For the past five years, the work of Primate’s World Relief and Development Fund (PWRDF), the Anglican Church of Canada’s relief and development agency, has focused on the health of mothers and newborns in southern Tanzania’s diocese of Masasi.
And though the project has incorporated a wide-range of initiatives, many of them have relied on a single underlying principle: the empowerment of women.
“It is all related,” says Zaida Bastos, director of PWRDF’s development partnership program, who made her first trip to Masasi on behalf of the agency in 1997 and has been returning regularly ever since.
“In order to have this conversation [about health], we also need to begin to discuss the status of women within the family, within the community.”
Bastos was one of 10-member delegation of PWRDF volunteers and staff that travelled to Masasi from May 12-20 to learn more about two recent projects: the Community Health Improvement Program (CHIP), which ended in March 2017, and All Mothers and Children Count (AMCC), which began in 2015 and will go to 2020.
AMCC is part of a larger maternal and newborn child health program PWRDF is implementing in East Africa, and aims to lower infant mortality rates and improve health for mothers and children.
According to Bastos, these specific goals cannot be met if entrenched attitudes about the role of women in the family and in society are not changed.
“In order to be effective in delivering these types of programs, you really need to have…a sense of how these women live,” said Bastos. “Traditionally, the men in the family are the ones that are served first. Then comes the children, and the last are the women.”
This means that when food is scarce, women often have to make do with the least nutritious parts of the meal, which can have a detrimental impact to their health and, if they are pregnant, the health of the unborn baby.
It also means that women are expected to work alongside men in the fields, while also taking care of the children, drawing water from the wells, and doing any number of other domestic activities.
Jacquiline Naga, a 27-year-old AMCC project staff person based in the city of Tunduru, was blunt in her assessment of the status of women in rural Tanzania.
“It is difficult building gender equality in the villages, because they think women are just a decoration of the house, the one [who has to] work hard and do everything,” she says in an interview. “Men use women as objects of pleasure, and after the women get pregnant, they separate.”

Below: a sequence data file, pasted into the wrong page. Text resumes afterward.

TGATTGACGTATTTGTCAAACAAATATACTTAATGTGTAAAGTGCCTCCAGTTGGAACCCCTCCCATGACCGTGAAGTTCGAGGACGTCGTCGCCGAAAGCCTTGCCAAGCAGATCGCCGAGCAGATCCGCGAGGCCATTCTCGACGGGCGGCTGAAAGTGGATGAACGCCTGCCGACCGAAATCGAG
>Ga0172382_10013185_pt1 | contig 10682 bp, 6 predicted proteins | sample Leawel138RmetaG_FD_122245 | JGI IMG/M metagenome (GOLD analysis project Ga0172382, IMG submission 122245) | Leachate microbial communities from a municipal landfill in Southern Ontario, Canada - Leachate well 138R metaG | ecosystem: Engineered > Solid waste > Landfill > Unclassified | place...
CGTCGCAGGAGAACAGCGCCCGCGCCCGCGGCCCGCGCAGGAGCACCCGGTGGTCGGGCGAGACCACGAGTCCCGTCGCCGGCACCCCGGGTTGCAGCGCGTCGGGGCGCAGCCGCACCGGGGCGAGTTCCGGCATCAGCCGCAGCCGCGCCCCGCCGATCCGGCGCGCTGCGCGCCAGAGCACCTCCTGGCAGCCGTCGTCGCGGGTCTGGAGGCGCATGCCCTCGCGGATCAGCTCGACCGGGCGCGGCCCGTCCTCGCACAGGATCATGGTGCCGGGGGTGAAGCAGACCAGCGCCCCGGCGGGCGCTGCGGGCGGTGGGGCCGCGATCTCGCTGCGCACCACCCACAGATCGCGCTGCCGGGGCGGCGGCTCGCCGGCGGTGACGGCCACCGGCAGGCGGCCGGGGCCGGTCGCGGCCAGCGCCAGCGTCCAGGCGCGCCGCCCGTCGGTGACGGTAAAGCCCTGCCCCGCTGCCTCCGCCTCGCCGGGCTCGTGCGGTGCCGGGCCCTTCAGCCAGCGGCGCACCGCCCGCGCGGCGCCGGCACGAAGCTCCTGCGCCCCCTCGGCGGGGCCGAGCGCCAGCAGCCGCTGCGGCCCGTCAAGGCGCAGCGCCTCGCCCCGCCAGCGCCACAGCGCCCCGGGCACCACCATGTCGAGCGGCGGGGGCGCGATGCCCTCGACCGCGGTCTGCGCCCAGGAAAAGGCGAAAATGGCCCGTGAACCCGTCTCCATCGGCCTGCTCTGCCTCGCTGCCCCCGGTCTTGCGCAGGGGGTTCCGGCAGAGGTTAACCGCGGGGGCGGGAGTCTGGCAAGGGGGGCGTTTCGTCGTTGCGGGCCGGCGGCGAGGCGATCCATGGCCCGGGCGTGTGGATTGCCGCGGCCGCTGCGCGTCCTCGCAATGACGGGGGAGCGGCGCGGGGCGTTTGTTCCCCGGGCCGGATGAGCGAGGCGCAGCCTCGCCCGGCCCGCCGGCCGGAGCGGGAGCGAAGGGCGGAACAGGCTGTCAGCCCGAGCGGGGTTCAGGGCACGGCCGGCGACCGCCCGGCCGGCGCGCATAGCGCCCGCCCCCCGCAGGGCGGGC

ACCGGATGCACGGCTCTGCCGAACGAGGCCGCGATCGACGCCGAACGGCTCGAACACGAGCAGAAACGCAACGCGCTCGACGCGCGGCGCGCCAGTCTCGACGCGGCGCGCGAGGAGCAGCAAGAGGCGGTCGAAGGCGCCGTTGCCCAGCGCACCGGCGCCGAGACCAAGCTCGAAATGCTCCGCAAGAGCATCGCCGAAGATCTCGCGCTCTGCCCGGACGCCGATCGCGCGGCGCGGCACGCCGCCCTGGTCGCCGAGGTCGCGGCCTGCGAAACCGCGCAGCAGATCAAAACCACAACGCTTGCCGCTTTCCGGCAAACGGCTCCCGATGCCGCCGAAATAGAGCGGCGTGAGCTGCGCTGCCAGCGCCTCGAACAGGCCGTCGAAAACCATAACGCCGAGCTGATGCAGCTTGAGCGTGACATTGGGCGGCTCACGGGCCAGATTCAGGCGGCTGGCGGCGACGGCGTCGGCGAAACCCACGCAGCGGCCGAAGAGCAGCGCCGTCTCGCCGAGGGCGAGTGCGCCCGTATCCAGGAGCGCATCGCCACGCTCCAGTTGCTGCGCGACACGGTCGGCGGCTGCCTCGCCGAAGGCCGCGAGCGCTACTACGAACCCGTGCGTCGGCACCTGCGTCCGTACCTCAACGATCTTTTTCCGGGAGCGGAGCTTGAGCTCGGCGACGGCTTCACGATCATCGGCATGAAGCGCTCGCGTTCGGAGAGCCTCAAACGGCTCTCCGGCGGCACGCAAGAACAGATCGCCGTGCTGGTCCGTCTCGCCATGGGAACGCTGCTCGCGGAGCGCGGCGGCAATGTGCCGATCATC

A significant part of Naga’s work involves visiting families and helping them to see the benefits of women’s empowerment for the whole household. When women are equal partners, it can yield economic gains, she says. Sharing tasks equally is more efficient, and frees women up to contribute to the family’s income in other ways—by selling products at the market, for example.
But a commitment to gender equality is also built into how the CHIP and AMCC programs operate.
“You can speak of education, etc., but if the woman doesn’t have any resources, how does she have a voice?” Bastos says, noting that farming is the primary source of income for most of the women who will benefit from the AMCC program.
For this reason, PWRDF has made joint ownership a key part of its program.
When a family is given livestock, for example, it is owned by both the man and the woman.
Naga says that in practice, this has provided a safety net for women in case their husbands do leave them, and encouraged men to stay when they might otherwise be tempted to leave.
For Jemirozi Mkali, of Nanganga village, receiving a cow through the CHIP program has meant she can support herself as a single mother of three without feeling pressure to remarry for purely economic reasons.
“I don’t need a husband,” she says through an interpreter when the delegation visited her village May 15. “In fact, if I marry, he’ll probably just try to take my cow!”
How effective have the programs been at changing attitudes toward gender? Ernest and Bastos caution that education takes time, especially when that education goes against established norms.
“They start believing us slowly,” Naga says. “It is very hard to see changes in gender equality…but at the end of the day, changes are seen.”
Bastos was slightly more optimistic, noting that gender equality is one of the areas where she has seen the most gains over the course of her 20 years visiting Masasi.
Not only are women like Naga more involved in development work, men are also more likely to take their children to the clinic and participate more actively in caring for the health of their children, Bastos says.
Women have also taken a greater role in the political life of the villages. Bastos cites data showing that almost 55% of community level positions of power or authority are occupied by women.
“This is really a change,” she says, noting that when she first came, 10% would have been significant.
“It is really one of the strongest changes that I have seen, in terms of changes in behaviour.”
An earlier version of this story wrongly identified Jacquiline Naga as Judith Ernest.